If you’re a water baby, you may be wondering, “can all dogs swim?” It’s a common misconception that dogs and swimming go hand-in-hand. While many dogs have a knack for treading water, not all are naturally gifted swimmers. And for pups with flat faces or short legs, swimming can be a tremendous physical challenge.
With training (and proper safety gear), most dogs can learn how to stay afloat in the water. Whatever camp your dog falls into—swimmer extraordinaire or fledgling newbie—here’s what you need to know about dog swimming before hitting the pool, lake, or beach.
Which Dog Breeds Swim & Which Don’t
Fondness for the water isn’t universal among dogs. So which dogs like it, and which ones are a “hard no” when it comes to water activities?
Many water-loving breeds have built-in traits that enhance their swimming ability, such as webbed feet and thick, waterproof coats (hello, Newfoundlands!). Retrievers and Spaniels also enjoy swimming—and they’re usually good at it.
But other dogs struggle in the water because of their build. Brachycephalic dogs like pugs and boxers come to mind. These dogs tire easily and have difficulty keeping their muzzles above water. Short-legged dogs like Dachshunds and Corgis may be unable to power themselves through the water. And stocky breeds with large chests and smaller hindquarters, like bulldogs, usually find swimming difficult.
Finally, some dogs can technically swim but prefer to stay on dry land. These water-averse canines might be nervous around water or detest being wet.
Of course, these are all broad generalizations, and plenty of dogs enjoy swimming—even if most of their fellow breed members don’t. So while your Frenchie won’t be the typical candidate for the swim team, a love of swimming is an individual preference.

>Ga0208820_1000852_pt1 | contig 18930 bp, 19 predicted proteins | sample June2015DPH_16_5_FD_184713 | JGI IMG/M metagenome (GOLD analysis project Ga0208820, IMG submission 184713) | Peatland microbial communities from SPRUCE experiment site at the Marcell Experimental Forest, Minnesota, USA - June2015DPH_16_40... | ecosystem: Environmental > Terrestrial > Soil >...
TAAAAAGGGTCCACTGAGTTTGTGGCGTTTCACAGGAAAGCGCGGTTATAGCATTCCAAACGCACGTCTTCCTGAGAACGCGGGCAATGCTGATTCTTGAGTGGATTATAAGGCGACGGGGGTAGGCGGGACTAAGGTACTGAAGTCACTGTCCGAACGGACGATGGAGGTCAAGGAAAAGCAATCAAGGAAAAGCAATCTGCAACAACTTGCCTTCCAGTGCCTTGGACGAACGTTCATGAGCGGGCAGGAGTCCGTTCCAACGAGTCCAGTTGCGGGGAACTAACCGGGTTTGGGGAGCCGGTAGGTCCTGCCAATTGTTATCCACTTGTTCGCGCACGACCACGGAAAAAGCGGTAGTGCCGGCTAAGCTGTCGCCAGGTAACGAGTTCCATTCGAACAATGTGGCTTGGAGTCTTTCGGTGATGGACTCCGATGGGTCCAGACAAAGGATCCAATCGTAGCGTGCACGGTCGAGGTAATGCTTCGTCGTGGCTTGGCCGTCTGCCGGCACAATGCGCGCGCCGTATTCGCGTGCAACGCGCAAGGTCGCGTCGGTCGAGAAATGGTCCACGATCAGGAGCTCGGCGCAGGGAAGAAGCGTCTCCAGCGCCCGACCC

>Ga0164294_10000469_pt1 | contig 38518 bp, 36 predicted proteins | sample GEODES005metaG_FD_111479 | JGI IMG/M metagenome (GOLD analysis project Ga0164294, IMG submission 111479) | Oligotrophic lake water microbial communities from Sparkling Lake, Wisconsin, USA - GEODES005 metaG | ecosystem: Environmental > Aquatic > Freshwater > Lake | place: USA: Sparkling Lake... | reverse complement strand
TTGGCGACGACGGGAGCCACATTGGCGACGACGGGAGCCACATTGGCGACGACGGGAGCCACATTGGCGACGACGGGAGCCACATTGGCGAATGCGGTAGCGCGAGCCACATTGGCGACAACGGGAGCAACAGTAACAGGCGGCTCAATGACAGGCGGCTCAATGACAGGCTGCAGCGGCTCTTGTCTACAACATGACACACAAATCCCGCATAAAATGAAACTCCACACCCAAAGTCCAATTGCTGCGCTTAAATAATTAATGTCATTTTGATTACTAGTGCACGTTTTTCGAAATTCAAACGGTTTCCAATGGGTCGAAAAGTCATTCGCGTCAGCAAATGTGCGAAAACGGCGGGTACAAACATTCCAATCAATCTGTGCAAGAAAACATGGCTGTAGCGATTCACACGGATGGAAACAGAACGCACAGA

|Dogs That Like to Swim||Dogs That Don’t Like to Swim|
|American Water Spaniel||Papillon|
|Irish Water Spaniel||Chinese Crested|
|Chesapeake Bay Retriever||Pekingese|
|Portuguese Water Dog||Yorkshire Terrier|
|Spanish Water Dog||Chihuahua|
|Golden Retriever||Boston Terriers|
|Nova Scotia Duck Tolling Retriever||Basset Hound|
|German Shepherd||Bichon Frise|
Dog Swimming Safety Tips
Establishing safe water habits is essential whether your dog is the next Michael Phelps or it’s his first time dipping his paws in the water. As a rule, beginners should start in calm, shallow water. If your water-shy pup needs extra assurance, try wading into the water to show him everything is safe. Gentle encouragement is ok here, but you should never throw a reluctant swimmer into the water—this could backfire and lead to a fear of the water.
A dog life jacket is a sound investment for first-timers and less-able swimmers. Life jackets keep your dog’s hindquarters level in the water, and they share in the effort it takes to stay afloat. They also make your dog more visible and keep him warmer in the water.
According to Nicole Ellis, a certified dog trainer in Los Angeles and member of Rover’s Dog People Panel, even the strongest canine swimmers can benefit from a dog life jacket. She says, “Dogs can get tired and fatigued while swimming (even the best swimmers), and having a life jacket gives them some security.” Nicole also reminds us that “emergencies can happen at any time! I once heard of a dog having a seizure in the water and the life jacket saved his life.